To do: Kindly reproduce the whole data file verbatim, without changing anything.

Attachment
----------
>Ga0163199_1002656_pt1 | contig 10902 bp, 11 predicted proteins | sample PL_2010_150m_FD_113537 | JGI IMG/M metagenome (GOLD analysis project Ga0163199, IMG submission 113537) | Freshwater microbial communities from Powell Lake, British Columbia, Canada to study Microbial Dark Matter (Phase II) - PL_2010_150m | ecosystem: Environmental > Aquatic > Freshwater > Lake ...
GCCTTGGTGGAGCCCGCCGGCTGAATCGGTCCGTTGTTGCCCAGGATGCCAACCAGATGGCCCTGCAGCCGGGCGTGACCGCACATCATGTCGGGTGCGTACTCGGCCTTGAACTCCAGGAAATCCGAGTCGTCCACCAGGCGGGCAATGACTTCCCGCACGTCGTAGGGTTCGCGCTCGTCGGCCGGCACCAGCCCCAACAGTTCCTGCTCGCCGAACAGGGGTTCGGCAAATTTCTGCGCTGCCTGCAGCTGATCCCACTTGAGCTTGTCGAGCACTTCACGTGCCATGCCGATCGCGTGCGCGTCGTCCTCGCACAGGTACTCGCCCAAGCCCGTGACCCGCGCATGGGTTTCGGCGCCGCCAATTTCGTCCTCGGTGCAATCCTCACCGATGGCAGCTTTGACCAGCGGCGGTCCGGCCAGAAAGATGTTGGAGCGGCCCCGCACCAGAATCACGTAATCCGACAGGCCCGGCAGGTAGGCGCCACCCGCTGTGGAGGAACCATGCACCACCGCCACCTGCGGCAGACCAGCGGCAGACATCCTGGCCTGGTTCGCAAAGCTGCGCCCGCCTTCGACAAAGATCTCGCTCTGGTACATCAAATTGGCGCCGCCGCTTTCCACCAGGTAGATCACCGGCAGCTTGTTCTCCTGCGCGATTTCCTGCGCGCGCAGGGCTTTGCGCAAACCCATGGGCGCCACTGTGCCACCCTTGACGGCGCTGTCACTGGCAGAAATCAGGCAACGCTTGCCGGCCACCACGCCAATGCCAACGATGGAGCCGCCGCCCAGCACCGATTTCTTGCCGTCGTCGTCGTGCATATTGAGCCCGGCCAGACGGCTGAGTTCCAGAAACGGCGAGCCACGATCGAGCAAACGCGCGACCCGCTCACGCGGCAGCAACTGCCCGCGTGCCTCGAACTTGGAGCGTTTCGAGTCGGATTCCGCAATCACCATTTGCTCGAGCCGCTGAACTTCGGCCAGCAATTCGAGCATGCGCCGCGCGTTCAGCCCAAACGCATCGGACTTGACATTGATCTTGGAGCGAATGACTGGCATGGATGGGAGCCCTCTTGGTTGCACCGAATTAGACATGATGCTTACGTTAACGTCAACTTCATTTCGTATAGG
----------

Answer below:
>Ga0163199_1002656_pt1 | contig 10902 bp, 11 predicted proteins | sample PL_2010_150m_FD_113537 | JGI IMG/M metagenome (GOLD analysis project Ga0163199, IMG submission 113537) | Freshwater microbial communities from Powell Lake, British Columbia, Canada to study Microbial Dark Matter (Phase II) - PL_2010_150m | ecosystem: Environmental > Aquatic > Freshwater > Lake ...
GCCTTGGTGGAGCCCGCCGGCTGAATCGGTCCGTTGTTGCCCAGGATGCCAACCAGATGGCCCTGCAGCCGGGCGTGACCGCACATCATGTCGGGTGCGTACTCGGCCTTGAACTCCAGGAAATCCGAGTCGTCCACCAGGCGGGCAATGACTTCCCGCACGTCGTAGGGTTCGCGCTCGTCGGCCGGCACCAGCCCCAACAGTTCCTGCTCGCCGAACAGGGGTTCGGCAAATTTCTGCGCTGCCTGCAGCTGATCCCACTTGAGCTTGTCGAGCACTTCACGTGCCATGCCGATCGCGTGCGCGTCGTCCTCGCACAGGTACTCGCCCAAGCCCGTGACCCGCGCATGGGTTTCGGCGCCGCCAATTTCGTCCTCGGTGCAATCCTCACCGATGGCAGCTTTGACCAGCGGCGGTCCGGCCAGAAAGATGTTGGAGCGGCCCCGCACCAGAATCACGTAATCCGACAGGCCCGGCAGGTAGGCGCCACCCGCTGTGGAGGAACCATGCACCACCGCCACCTGCGGCAGACCAGCGGCAGACATCCTGGCCTGGTTCGCAAAGCTGCGCCCGCCTTCGACAAAGATCTCGCTCTGGTACATCAAATTGGCGCCGCCGCTTTCCACCAGGTAGATCACCGGCAGCTTGTTCTCCTGCGCGATTTCCTGCGCGCGCAGGGCTTTGCGCAAACCCATGGGCGCCACTGTGCCACCCTTGACGGCGCTGTCACTGGCAGAAATCAGGCAACGCTTGCCGGCCACCACGCCAATGCCAACGATGGAGCCGCCGCCCAGCACCGATTTCTTGCCGTCGTCGTCGTGCATATTGAGCCCGGCCAGACGGCTGAGTTCCAGAAACGGCGAGCCACGATCGAGCAAACGCGCGACCCGCTCACGCGGCAGCAACTGCCCGCGTGCCTCGAACTTGGAGCGTTTCGAGTCGGATTCCGCAATCACCATTTGCTCGAGCCGCTGAACTTCGGCCAGCAATTCGAGCATGCGCCGCGCGTTCAGCCCAAACGCATCGGACTTGACATTGATCTTGGAGCGAATGACTGGCATGGATGGGAGCCCTCTTGGTTGCACCGAATTAGACATGATGCTTACGTTAACGTCAACTTCATTTCGTATAGG